There is a balm in Gilead, to heal the sin-sick soul. Those are the words to an old song, words that kept rising in my spirit as I was reading the Pulitzer Prize-winning Gilead by Marilynne Robinson. I have been telling myself for years that I should read the book, and I should have listened to myself years ago. This book is a treasure, an old chest spilling light when you lift the lid. My copy came from the library, but I will buy my own as soon as I can. This is a book I want to keep close to me always.
Gilead is a rambling letter from an elderly father, John Ames, to his young son, written because John knows he will not be there for his son's adulthood. He reflects on life, on family, on faith, circling round and round his family's memories, taking them a bit deeper each time. At the same time, he is remarkably transparent about the issues he is working through in the present, centered mainly around his ne'er-do-well namesake, the son of his best friend, one who seems to be worming his way into the heart of John's much younger wife and their son. On the whole, this does not sound like a riveting book. But it is.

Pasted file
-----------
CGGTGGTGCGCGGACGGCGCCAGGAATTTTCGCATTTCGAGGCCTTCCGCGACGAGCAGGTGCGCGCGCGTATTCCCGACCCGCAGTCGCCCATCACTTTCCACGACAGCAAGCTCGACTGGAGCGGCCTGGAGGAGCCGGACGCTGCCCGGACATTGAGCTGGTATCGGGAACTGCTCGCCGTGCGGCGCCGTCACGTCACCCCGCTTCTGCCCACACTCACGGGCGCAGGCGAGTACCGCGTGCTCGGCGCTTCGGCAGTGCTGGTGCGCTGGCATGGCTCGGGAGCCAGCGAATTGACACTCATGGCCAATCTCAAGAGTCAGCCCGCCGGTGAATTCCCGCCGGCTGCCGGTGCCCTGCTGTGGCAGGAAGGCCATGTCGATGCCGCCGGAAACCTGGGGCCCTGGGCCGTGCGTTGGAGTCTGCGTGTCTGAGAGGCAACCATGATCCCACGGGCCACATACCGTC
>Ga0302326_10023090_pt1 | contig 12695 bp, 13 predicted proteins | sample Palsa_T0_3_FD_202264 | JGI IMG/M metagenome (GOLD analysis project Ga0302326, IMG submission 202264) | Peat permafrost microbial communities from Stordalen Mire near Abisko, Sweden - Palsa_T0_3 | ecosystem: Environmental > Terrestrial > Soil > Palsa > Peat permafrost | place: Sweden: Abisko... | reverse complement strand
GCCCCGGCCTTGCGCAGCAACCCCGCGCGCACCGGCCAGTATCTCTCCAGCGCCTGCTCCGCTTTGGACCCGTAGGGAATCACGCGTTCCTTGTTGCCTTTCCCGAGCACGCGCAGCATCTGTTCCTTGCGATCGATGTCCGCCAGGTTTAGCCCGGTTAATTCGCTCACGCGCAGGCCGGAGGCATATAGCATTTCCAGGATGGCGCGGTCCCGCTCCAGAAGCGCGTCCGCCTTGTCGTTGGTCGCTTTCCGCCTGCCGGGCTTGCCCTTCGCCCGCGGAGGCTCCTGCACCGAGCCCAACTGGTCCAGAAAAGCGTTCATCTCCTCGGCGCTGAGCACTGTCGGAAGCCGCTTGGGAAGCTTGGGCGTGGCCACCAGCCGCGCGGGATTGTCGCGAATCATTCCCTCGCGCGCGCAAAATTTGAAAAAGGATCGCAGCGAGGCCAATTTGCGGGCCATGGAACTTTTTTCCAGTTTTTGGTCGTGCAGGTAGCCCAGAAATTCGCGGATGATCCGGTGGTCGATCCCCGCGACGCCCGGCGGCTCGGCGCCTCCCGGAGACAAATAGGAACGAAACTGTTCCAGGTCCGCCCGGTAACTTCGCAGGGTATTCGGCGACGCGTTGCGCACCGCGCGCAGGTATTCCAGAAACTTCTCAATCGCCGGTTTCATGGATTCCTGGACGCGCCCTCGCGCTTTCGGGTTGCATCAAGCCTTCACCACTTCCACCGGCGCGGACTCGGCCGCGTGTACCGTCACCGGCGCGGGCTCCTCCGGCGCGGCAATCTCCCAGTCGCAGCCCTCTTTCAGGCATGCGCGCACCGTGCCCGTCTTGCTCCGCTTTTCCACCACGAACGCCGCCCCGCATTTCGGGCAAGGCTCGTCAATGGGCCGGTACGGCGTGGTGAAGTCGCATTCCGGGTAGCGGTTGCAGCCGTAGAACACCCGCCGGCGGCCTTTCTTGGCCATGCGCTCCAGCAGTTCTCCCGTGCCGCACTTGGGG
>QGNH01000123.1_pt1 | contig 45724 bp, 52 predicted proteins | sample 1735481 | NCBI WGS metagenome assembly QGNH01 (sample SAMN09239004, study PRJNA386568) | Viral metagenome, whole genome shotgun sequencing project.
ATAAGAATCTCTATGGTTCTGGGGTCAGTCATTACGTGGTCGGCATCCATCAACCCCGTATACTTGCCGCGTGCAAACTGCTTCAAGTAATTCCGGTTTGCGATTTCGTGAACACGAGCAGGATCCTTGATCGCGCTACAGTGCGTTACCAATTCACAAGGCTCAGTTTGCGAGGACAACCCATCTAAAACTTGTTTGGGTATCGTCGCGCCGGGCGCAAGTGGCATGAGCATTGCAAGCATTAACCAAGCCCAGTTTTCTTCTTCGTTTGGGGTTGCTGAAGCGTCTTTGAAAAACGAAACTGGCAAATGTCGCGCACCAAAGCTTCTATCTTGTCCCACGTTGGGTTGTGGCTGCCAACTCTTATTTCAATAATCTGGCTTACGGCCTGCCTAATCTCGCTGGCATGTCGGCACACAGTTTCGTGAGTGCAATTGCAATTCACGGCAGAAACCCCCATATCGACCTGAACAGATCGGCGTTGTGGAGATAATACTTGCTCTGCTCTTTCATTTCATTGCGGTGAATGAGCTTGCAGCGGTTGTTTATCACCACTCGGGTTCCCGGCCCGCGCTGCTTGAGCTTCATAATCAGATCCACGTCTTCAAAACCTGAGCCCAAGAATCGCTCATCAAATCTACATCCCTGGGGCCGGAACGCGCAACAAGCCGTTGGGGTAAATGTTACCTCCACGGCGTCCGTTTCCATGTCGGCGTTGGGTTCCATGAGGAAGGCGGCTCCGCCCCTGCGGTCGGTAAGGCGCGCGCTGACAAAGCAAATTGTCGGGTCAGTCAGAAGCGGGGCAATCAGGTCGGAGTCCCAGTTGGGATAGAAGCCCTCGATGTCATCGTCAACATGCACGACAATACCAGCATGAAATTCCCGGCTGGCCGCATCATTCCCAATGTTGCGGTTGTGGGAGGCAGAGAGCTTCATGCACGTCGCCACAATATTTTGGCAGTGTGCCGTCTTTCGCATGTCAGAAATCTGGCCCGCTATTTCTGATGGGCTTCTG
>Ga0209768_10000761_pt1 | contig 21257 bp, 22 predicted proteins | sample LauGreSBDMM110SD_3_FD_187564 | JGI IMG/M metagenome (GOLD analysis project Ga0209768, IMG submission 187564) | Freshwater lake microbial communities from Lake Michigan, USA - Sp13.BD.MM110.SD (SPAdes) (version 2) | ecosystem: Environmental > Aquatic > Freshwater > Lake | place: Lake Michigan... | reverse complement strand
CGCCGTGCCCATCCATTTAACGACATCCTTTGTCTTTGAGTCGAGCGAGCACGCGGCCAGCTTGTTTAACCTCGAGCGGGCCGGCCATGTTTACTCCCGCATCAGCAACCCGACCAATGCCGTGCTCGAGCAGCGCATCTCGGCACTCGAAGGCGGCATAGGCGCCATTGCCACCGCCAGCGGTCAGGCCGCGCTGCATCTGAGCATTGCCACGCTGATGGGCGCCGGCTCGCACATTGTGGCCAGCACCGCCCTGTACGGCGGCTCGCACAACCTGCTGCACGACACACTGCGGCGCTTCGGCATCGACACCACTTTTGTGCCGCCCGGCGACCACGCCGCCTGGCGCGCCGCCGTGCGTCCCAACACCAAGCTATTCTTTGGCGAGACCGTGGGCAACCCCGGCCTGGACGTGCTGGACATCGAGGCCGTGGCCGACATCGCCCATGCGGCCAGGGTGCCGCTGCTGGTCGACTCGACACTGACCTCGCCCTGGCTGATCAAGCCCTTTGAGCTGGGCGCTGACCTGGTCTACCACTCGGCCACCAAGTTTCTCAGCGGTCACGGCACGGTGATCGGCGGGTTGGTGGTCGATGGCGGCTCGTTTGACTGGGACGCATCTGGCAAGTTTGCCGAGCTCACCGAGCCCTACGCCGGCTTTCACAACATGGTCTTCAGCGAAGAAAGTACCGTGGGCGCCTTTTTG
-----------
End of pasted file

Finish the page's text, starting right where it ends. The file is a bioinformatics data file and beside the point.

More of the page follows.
"There have been heroes here, and saints and martyrs, and I want you to know that. Because that is the truth, even if no one remembers it. To look at the place, it's just a cluster of houses strung along a few roads, and a little row of brick buildings with stores in them, and a grain elevator and a water tower with Gilead written on its side, and the post office and the schools and the playing fields and the old train station, which is pretty well gone to weeds now. But what must Galilee have looked like? You can't tell so much from the appearance of a place."
This is what is so marvelous about John Ames. He sees the sacredness in the simple things of life. He looks at life from a place of deep instruction, deep faith, deep humility, deep simplicity; he looks at life and he loves it. He wrestles with its imperfections, with his own imperfections, with those of his father and his grandfather, and he loves it all without loving or justifying the imperfections themselves. This is a balance that few of us attain to, and it is absolutely awe-inspiring to spend a few hours living inside the head of a man who has arrived there, however difficult the journey and precarious the position.
A book to read, to re-read, to cherish.